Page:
To further satiate that hunger in the ‘90s, Rodgers began booking and promoting goth and industrial concerts and making and selling records through his own label under his Dancing Ferret Entertainment Group umbrella. By time the label started, Rodgers had enough cash flow that he could put out several records, back-to-back, and see how it went. They sold like hot cakes, and several of Dancing Ferret’s releases hit the top of several Billboard charts. “Music From The Succubus Club,” a soundtrack to the pen-and-paper game “Vampire: The Masquerade” and a record from a now-defunct German band, Paralysed Age, were the Dancing Ferret label’s first hits.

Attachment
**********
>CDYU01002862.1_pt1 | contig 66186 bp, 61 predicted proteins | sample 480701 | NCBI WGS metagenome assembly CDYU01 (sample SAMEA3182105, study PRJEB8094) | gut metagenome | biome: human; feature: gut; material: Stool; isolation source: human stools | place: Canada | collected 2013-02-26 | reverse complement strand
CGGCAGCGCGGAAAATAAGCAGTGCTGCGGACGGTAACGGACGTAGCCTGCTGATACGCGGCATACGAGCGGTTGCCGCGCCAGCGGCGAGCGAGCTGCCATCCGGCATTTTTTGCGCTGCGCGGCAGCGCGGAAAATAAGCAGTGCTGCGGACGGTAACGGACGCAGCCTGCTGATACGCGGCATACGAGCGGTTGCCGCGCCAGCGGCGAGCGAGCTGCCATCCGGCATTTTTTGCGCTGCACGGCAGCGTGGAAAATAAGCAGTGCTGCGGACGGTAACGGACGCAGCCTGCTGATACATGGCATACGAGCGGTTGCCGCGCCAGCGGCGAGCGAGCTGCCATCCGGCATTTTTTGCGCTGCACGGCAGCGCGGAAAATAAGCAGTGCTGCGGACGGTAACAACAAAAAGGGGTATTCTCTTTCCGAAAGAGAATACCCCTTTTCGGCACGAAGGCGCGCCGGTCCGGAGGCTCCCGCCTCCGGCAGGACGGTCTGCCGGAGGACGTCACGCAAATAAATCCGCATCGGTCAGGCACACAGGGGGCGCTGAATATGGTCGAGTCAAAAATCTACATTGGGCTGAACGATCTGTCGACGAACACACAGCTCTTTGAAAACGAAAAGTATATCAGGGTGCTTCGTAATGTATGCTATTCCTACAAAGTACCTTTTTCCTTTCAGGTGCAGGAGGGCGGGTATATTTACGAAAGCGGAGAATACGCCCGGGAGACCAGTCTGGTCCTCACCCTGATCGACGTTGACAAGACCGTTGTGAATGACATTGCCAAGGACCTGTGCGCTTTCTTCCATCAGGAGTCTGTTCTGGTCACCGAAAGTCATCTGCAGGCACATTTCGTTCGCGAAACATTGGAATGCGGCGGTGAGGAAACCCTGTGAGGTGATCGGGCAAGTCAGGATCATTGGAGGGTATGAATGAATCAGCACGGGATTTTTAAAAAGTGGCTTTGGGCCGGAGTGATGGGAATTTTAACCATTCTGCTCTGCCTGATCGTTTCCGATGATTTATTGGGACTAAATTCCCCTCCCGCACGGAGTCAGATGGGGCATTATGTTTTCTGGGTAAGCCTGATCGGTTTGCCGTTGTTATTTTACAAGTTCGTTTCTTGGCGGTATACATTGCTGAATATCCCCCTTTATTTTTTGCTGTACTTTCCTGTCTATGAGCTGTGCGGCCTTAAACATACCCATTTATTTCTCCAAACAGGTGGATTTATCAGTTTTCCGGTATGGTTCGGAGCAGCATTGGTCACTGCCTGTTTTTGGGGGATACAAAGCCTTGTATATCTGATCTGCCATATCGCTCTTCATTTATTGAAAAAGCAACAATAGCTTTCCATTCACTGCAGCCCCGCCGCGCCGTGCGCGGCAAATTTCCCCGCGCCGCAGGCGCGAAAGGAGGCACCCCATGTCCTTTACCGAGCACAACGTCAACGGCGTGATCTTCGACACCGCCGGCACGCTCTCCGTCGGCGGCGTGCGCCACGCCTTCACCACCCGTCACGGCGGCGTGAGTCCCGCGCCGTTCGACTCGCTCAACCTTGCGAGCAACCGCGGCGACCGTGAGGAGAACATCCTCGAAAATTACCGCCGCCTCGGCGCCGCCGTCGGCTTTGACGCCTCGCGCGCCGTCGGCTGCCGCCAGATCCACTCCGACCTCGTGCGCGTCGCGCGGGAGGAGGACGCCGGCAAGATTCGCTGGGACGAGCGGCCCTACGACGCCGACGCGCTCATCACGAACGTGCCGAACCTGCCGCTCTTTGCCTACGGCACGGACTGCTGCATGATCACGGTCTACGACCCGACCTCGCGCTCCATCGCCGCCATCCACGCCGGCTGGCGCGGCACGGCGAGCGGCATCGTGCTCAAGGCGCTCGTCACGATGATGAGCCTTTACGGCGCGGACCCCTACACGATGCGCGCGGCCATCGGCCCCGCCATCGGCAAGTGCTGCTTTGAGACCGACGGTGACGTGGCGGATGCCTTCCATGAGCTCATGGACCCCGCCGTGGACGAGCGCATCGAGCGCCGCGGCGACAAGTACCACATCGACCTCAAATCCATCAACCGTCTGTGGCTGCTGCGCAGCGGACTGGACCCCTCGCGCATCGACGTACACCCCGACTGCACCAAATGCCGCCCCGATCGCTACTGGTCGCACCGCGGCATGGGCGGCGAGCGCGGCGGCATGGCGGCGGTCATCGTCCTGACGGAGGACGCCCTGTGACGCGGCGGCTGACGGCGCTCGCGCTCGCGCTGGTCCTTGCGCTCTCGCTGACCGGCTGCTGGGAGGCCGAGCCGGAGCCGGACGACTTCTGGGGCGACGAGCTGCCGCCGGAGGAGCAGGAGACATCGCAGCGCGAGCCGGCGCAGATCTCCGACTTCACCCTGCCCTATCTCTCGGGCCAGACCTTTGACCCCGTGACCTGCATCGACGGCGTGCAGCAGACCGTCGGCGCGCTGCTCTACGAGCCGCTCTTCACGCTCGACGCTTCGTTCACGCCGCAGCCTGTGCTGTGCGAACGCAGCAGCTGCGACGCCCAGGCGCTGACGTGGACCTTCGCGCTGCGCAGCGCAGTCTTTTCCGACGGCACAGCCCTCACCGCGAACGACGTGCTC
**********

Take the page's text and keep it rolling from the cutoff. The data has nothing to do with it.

“The funny thing is that I had no interest in starting a label,” said Rodgers. “I shopped these projects to all the goth labels that I knew from my experience as a promoter and they all passed. I knew the projects would succeed so I started my own label.” 

That prowess as a promoter brought him to the attention of the local goth-industrial scene’s other magnate, Dave Heckman. Philly’s Heckman came up as part of the area’s glam punk scene, and by 1991 owned the Digital Underground record store on South Street (which eventually moved to South 5th St. and was later occupied by Rodgers). By 1995, however, his love of music turned toward goth industrial and import-only bands such as Front 242, and his place started to become a hangout mecca for goth kids in fishnets.